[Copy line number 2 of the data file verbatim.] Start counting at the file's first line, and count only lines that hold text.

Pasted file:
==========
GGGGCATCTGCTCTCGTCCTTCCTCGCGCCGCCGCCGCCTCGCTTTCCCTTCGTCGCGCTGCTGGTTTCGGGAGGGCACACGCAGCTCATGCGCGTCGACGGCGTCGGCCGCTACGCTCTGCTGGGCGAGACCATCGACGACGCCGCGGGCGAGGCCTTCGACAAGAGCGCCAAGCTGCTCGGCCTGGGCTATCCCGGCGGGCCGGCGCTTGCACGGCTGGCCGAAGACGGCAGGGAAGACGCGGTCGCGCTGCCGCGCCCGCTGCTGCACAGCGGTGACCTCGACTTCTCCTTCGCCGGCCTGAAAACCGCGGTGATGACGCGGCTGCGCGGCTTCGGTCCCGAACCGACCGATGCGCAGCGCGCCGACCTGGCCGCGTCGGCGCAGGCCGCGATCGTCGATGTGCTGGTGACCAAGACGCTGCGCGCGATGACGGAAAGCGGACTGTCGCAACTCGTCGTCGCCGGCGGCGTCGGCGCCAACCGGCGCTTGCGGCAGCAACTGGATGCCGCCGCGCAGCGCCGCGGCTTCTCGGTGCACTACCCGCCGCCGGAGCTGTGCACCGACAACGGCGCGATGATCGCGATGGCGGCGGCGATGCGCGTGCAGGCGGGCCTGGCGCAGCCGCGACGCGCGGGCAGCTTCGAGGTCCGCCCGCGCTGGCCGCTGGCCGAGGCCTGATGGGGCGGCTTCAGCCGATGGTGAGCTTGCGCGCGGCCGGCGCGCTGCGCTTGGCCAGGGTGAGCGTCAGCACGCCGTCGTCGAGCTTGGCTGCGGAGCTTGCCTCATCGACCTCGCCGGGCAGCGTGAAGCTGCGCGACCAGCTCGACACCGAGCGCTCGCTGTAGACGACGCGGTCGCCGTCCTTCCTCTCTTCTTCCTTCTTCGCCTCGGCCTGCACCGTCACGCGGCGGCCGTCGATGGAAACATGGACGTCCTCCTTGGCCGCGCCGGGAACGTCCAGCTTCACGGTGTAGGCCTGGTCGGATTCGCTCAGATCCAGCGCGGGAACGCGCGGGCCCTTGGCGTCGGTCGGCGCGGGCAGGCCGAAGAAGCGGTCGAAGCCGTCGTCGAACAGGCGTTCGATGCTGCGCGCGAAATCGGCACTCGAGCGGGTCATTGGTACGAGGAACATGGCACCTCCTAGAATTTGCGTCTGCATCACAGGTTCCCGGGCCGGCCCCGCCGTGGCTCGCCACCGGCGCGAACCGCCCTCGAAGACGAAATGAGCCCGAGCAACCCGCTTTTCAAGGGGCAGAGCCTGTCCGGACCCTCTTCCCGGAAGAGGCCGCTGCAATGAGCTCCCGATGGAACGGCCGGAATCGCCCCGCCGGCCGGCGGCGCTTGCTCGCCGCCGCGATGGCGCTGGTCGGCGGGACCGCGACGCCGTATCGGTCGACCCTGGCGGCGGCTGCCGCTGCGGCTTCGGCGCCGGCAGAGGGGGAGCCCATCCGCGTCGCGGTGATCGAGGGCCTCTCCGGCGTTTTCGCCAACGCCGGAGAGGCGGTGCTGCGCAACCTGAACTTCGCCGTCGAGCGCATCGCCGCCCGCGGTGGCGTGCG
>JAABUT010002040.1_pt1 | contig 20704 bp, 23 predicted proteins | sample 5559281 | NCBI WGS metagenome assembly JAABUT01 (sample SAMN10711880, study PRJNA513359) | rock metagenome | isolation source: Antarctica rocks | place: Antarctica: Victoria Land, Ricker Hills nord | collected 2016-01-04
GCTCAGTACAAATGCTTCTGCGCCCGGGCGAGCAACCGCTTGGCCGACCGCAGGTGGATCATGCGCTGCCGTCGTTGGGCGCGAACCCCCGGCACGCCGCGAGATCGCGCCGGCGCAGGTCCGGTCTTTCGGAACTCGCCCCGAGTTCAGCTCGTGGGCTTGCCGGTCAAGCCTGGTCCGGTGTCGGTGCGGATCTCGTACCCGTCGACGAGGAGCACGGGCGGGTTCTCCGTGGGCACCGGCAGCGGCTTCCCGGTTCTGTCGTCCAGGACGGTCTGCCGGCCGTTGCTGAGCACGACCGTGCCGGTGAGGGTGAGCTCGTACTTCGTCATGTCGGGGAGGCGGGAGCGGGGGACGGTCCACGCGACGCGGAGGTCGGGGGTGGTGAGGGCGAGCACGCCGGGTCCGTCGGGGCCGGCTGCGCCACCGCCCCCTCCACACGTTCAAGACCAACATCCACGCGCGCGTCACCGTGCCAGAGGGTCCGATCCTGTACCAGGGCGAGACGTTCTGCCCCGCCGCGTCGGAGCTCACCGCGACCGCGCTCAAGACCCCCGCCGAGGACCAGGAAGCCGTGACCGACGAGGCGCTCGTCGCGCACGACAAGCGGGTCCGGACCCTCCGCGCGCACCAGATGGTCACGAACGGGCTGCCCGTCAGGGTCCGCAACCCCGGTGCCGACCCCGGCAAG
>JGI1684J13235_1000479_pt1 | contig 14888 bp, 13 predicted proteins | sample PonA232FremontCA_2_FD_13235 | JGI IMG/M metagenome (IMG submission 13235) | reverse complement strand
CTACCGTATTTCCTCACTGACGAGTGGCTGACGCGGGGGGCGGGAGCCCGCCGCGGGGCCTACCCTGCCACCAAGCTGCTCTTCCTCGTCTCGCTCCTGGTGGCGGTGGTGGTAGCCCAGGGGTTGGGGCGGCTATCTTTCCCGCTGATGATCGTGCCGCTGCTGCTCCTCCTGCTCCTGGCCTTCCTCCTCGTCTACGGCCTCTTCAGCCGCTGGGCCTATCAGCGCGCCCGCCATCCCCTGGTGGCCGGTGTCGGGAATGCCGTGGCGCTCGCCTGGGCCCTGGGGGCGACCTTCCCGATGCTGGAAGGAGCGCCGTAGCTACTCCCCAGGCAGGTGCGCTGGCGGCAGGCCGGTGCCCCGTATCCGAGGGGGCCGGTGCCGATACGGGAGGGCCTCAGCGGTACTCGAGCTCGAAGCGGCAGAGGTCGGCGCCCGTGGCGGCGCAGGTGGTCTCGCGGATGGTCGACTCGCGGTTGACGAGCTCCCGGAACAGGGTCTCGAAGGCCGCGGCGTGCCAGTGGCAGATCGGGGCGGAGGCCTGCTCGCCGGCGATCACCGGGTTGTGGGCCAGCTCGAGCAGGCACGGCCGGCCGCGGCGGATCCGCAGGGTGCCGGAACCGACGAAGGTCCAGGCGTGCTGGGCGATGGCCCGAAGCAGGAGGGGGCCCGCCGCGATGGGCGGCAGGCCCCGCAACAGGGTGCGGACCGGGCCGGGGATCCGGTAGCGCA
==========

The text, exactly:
>JAABUT010002040.1_pt1 | contig 20704 bp, 23 predicted proteins | sample 5559281 | NCBI WGS metagenome assembly JAABUT01 (sample SAMN10711880, study PRJNA513359) | rock metagenome | isolation source: Antarctica rocks | place: Antarctica: Victoria Land, Ricker Hills nord | collected 2016-01-04